Anesthesia was induced by administration of the
agent in oxygen through a nasotracheal tube. During
maintenance of anesthesia, foals were positioned in
dorsal recumbency; intermittent positive-pressure
ventilation was performed. Characteristics of induction
and recovery were recorded. Cardiopulmonary
variables were recorded 10 minutes after anesthetic
induction and 15, 30, 45, and 60 minutes later.
Results—All 6 foals were successfully anesthetized
with isoflurane and sevoflurane. There were no significant
differences between the 2 drugs in regard to
characteristics of induction or recovery, and induction
and recovery were generally smooth and unremarkable.
There were no significant differences between
drugs in regard to measured cardiopulmonary variables;
however, both drugs caused initial hypotension
that resolved over time.
Conclusions and Clinical Relevance—Results suggest
that isoflurane and sevoflurane can both be used
for general anesthesia of 1- to 3-month-old foals.
Significant differences between the 2 agents were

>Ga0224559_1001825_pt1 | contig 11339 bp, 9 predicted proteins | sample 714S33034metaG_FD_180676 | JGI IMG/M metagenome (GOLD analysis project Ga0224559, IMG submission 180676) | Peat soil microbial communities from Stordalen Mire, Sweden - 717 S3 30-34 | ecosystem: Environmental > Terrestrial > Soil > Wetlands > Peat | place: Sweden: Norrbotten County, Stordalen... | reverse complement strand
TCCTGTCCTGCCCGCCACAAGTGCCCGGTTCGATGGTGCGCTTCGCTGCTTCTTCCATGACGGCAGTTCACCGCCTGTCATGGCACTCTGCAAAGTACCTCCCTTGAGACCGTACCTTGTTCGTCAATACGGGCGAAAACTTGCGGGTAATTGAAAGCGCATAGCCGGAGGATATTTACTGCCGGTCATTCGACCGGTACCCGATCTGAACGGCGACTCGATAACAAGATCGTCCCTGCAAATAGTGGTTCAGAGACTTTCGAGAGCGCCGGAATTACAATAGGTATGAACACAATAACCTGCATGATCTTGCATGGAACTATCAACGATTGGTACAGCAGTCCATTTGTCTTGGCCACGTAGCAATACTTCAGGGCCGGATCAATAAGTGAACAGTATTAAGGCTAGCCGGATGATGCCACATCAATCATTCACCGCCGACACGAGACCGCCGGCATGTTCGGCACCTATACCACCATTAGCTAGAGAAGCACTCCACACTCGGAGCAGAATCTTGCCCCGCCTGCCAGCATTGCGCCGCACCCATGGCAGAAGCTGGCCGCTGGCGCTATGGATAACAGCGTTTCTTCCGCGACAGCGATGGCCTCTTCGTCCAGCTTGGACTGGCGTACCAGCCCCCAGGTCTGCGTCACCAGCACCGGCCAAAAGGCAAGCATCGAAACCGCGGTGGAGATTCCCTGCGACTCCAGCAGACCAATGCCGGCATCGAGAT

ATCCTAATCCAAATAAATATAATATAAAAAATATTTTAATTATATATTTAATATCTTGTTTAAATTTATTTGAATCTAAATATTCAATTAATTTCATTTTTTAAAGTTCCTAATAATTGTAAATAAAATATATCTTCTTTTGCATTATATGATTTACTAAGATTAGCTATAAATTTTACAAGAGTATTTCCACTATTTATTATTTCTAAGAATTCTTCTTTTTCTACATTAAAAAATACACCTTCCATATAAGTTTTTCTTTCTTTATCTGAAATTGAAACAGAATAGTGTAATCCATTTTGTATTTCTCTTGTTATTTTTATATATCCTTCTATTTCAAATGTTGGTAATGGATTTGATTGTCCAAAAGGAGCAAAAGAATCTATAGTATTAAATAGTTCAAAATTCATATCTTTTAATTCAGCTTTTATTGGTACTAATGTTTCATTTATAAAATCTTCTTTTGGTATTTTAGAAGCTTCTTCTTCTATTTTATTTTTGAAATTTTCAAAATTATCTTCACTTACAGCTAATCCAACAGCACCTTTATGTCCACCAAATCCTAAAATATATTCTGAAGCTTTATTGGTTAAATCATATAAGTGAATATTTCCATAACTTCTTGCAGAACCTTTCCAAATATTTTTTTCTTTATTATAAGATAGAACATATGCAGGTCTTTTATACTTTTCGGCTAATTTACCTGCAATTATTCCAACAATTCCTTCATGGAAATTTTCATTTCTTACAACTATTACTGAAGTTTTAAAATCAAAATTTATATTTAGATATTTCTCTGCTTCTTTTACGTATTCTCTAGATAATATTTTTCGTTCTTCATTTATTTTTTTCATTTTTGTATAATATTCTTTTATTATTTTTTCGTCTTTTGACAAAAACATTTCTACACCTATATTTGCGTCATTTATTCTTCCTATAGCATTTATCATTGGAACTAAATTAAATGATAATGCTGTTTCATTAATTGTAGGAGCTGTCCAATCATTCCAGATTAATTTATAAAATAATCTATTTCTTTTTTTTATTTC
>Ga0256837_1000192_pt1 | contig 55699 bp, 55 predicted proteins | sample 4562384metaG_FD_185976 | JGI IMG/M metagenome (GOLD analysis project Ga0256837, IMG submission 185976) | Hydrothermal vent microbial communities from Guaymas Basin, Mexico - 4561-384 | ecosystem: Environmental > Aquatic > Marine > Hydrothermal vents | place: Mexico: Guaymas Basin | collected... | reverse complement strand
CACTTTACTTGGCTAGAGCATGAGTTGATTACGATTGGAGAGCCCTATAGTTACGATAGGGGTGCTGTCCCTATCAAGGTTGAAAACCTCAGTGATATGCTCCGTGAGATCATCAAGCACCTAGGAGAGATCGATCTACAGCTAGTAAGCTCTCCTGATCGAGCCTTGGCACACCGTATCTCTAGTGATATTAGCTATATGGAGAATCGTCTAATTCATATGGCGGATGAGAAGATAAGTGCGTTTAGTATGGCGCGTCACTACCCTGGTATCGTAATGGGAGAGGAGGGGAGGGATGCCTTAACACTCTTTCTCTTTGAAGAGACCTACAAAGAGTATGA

not detected for any of the variables measured, suggesting
that quality of anesthesia with these 2 agents
was comparable. (J Am Vet Med Assoc 2002;221:
Objective—To evaluate the antinociceptive effects of epidurally administered hydromorphone in conscious, healthy cats.
Animals—7 healthy adult cats.
Procedures—An epidural catheter was implanted in each cat. Thermal threshold (TT) was measured by increasing the temperature of a probe placed on the thorax and monitoring the cat's response. Mechanical threshold (MT) was measured by manually inflating a modified blood-pressure bladder affixed to a thoracic limb and monitoring the response. After the baseline TT and MT values were determined, hydromorphone (0.05 mg/kg) or an equal volume of saline (0.9% NaCl) solution was epidurally injected. The TT and MT were again measured at 15, 30, 45, 60, 120, 180, 240, 300, 360, and 480 minutes after injection.